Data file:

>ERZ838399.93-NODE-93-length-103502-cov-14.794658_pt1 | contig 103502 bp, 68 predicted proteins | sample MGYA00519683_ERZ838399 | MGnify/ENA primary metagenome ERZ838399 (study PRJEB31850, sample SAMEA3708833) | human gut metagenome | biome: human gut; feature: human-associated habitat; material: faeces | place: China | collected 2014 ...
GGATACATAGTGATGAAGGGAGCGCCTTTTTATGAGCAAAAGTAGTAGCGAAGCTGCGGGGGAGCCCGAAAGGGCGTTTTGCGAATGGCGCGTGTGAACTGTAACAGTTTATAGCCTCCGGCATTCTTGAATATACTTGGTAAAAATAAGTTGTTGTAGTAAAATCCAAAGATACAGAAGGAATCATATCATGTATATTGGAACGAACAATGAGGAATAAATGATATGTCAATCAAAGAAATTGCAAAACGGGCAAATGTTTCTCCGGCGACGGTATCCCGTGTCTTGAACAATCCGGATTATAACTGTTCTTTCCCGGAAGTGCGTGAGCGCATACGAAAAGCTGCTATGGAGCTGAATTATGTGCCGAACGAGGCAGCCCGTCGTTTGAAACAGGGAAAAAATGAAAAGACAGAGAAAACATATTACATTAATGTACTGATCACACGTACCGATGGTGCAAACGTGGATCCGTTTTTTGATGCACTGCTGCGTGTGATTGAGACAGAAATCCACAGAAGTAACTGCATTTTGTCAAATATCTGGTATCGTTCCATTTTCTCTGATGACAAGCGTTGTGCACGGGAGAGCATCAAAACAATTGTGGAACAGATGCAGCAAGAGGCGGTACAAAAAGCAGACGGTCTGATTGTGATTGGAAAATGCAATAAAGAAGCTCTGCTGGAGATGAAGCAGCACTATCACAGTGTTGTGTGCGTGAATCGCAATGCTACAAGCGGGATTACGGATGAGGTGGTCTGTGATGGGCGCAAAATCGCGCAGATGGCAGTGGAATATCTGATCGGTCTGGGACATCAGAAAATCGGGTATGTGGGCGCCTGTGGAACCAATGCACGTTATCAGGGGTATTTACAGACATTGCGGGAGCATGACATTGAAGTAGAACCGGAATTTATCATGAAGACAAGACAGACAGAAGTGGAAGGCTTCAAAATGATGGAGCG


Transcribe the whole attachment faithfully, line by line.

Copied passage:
>ERZ838399.93-NODE-93-length-103502-cov-14.794658_pt1 | contig 103502 bp, 68 predicted proteins | sample MGYA00519683_ERZ838399 | MGnify/ENA primary metagenome ERZ838399 (study PRJEB31850, sample SAMEA3708833) | human gut metagenome | biome: human gut; feature: human-associated habitat; material: faeces | place: China | collected 2014 ...
GGATACATAGTGATGAAGGGAGCGCCTTTTTATGAGCAAAAGTAGTAGCGAAGCTGCGGGGGAGCCCGAAAGGGCGTTTTGCGAATGGCGCGTGTGAACTGTAACAGTTTATAGCCTCCGGCATTCTTGAATATACTTGGTAAAAATAAGTTGTTGTAGTAAAATCCAAAGATACAGAAGGAATCATATCATGTATATTGGAACGAACAATGAGGAATAAATGATATGTCAATCAAAGAAATTGCAAAACGGGCAAATGTTTCTCCGGCGACGGTATCCCGTGTCTTGAACAATCCGGATTATAACTGTTCTTTCCCGGAAGTGCGTGAGCGCATACGAAAAGCTGCTATGGAGCTGAATTATGTGCCGAACGAGGCAGCCCGTCGTTTGAAACAGGGAAAAAATGAAAAGACAGAGAAAACATATTACATTAATGTACTGATCACACGTACCGATGGTGCAAACGTGGATCCGTTTTTTGATGCACTGCTGCGTGTGATTGAGACAGAAATCCACAGAAGTAACTGCATTTTGTCAAATATCTGGTATCGTTCCATTTTCTCTGATGACAAGCGTTGTGCACGGGAGAGCATCAAAACAATTGTGGAACAGATGCAGCAAGAGGCGGTACAAAAAGCAGACGGTCTGATTGTGATTGGAAAATGCAATAAAGAAGCTCTGCTGGAGATGAAGCAGCACTATCACAGTGTTGTGTGCGTGAATCGCAATGCTACAAGCGGGATTACGGATGAGGTGGTCTGTGATGGGCGCAAAATCGCGCAGATGGCAGTGGAATATCTGATCGGTCTGGGACATCAGAAAATCGGGTATGTGGGCGCCTGTGGAACCAATGCACGTTATCAGGGGTATTTACAGACATTGCGGGAGCATGACATTGAAGTAGAACCGGAATTTATCATGAAGACAAGACAGACAGAAGTGGAAGGCTTCAAAATGATGGAGCG